February 26, 1927
David Bourdette Burgert passed away in Toledo, Ohio last year. Described by friends as a “genial gentleman” and an “exceptional conversationalist,” Burgert was also wealthy. Stinking rich, in fact; his estate was valued at $500,000 (almost $6 million in current money). A bachelor, Burgert dictated that all but $500 of his estate be put in a trust fund, the income from which would accrue to the benefit of the Kirkendall family of Omaha, Nebraska.
This was all well and good, especially for the Kirkendalls, but Burgert was a man with a vision. His will stipulated that fifty years after the death of Bourdette Kirkendall, Jr. (two years of age in 1927), the remainder of the trust would be used to build “a home for girls between the ages of 16 and 28 years, of small stature (no fat girls need apply), bright, ambitious, stylish, and good to look at,” the Times explained. The newspaper speculated that it might be as long as 100 years before “The Burgert Apartments” (the will provided the building’s name) took shape. Whatever decade the ground was finally broken, no expense was to be spared; at least $50,000 was to be spent on the building’s construction in Toledo.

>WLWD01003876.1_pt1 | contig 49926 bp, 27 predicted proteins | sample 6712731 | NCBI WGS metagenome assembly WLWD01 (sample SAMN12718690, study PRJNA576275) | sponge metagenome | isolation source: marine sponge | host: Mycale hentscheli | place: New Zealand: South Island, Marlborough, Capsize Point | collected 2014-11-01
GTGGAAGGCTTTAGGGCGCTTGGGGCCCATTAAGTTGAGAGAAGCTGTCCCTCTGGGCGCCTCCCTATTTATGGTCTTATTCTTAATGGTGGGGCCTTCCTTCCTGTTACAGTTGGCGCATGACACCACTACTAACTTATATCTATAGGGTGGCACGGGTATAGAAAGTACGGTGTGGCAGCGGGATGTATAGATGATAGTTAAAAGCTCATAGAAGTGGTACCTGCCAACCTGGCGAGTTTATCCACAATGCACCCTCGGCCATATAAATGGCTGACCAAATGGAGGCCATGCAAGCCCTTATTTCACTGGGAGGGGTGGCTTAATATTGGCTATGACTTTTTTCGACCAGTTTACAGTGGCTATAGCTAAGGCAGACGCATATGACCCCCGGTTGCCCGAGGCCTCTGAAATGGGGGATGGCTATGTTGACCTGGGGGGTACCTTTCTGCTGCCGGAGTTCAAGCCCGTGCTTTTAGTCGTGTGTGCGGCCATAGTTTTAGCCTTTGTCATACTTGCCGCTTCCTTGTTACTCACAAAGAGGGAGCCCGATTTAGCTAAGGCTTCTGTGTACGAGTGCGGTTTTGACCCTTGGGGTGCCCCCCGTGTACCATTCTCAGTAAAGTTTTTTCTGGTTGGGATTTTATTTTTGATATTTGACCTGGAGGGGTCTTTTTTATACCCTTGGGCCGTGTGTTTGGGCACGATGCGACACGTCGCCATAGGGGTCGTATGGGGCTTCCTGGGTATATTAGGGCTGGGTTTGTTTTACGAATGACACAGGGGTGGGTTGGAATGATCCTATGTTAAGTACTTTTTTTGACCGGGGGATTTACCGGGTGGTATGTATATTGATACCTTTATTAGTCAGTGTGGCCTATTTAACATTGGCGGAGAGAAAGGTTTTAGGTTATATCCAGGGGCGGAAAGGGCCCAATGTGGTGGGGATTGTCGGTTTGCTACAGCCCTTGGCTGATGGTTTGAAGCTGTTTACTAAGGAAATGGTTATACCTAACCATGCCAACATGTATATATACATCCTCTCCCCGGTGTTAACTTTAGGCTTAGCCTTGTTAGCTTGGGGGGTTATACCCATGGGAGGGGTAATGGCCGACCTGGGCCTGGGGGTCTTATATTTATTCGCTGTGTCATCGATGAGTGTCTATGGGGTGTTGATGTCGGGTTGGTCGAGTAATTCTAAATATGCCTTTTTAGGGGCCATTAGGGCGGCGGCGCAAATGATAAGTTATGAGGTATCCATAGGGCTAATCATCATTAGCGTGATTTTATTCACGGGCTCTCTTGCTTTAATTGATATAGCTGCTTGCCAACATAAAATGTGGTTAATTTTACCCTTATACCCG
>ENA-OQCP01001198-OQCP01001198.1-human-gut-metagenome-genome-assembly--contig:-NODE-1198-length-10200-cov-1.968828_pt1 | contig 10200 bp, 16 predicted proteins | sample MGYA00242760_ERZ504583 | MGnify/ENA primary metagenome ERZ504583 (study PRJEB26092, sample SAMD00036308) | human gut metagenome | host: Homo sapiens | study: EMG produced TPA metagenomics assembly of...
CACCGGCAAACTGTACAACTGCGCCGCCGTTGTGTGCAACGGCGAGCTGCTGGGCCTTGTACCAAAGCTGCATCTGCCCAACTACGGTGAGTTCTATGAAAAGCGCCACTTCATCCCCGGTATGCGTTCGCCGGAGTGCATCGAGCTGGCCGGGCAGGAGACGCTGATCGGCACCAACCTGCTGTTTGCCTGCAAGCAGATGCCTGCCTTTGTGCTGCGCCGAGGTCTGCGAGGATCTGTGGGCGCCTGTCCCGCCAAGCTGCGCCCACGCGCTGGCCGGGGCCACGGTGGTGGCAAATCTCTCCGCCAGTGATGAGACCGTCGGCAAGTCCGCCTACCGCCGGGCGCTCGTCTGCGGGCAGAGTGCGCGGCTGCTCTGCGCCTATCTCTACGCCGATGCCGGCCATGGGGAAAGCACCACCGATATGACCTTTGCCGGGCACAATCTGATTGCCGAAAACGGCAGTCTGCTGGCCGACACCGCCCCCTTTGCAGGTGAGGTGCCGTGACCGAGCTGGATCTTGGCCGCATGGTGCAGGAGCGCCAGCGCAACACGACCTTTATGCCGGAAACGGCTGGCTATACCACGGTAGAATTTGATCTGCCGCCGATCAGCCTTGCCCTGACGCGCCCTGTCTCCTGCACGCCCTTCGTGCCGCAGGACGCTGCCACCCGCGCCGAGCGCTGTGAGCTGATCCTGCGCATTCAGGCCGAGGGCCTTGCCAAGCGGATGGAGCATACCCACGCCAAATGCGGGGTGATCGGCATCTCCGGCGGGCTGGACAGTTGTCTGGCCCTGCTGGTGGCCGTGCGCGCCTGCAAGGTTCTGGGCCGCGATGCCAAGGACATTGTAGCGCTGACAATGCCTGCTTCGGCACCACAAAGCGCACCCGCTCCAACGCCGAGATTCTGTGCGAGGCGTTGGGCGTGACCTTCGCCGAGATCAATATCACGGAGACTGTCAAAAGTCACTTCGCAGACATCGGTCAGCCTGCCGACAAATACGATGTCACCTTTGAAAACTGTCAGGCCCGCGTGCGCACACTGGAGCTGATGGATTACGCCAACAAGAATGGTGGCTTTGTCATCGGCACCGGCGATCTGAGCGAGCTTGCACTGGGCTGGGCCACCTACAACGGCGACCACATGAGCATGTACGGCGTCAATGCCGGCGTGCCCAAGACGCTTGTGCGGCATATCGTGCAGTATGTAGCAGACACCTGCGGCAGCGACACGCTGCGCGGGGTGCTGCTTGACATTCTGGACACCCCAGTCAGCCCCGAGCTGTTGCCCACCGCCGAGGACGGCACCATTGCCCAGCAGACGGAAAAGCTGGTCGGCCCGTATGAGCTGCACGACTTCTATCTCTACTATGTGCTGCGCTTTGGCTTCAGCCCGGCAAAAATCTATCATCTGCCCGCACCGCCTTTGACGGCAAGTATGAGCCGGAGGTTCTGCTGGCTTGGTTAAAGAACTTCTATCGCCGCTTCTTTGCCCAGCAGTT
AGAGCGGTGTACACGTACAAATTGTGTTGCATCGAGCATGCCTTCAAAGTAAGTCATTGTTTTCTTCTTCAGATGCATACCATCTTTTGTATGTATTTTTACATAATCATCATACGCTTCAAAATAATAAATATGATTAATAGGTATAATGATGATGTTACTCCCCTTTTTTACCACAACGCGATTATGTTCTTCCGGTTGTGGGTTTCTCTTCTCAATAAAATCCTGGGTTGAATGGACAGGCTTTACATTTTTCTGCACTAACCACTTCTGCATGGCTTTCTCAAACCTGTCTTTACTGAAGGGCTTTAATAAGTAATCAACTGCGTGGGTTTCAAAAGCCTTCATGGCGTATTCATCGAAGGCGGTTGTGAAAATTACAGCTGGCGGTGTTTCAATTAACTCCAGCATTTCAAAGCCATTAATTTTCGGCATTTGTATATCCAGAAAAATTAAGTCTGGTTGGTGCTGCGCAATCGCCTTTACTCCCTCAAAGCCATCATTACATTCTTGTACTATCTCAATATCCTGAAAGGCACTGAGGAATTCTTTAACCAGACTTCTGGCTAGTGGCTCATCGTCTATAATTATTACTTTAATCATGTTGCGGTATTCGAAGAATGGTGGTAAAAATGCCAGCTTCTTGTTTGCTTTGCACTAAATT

The home would provide accommodation for between 30 and 40 girls, slim and “ambitious to live and to see brighter and better environments of life than what they are used to,” the will stipulated, “for young women who have to provide a living for themselves in the business world; who have natural ambitions to see things as their more fortunate sisters see them.
“Nature has given this type of young woman [the will continued] a love for beautiful things that unfortunately parents can not provide.” Perhaps with this last codicil in mind, Burgert attached a photograph of himself to the document and requested that it be reproduced as a painting to be hung where “I may look down on the good work that this will is intended to do” (and perhaps a pillow fight or two).
“May the world be bright and happy for those girls as it has been for me,” the will concluded. One can only hope the “comely and ambitious” young women of sometime around 2027 appreciate their benefactor from the past, who clearly didn’t anticipate the advent of fat discrimination lawsuits.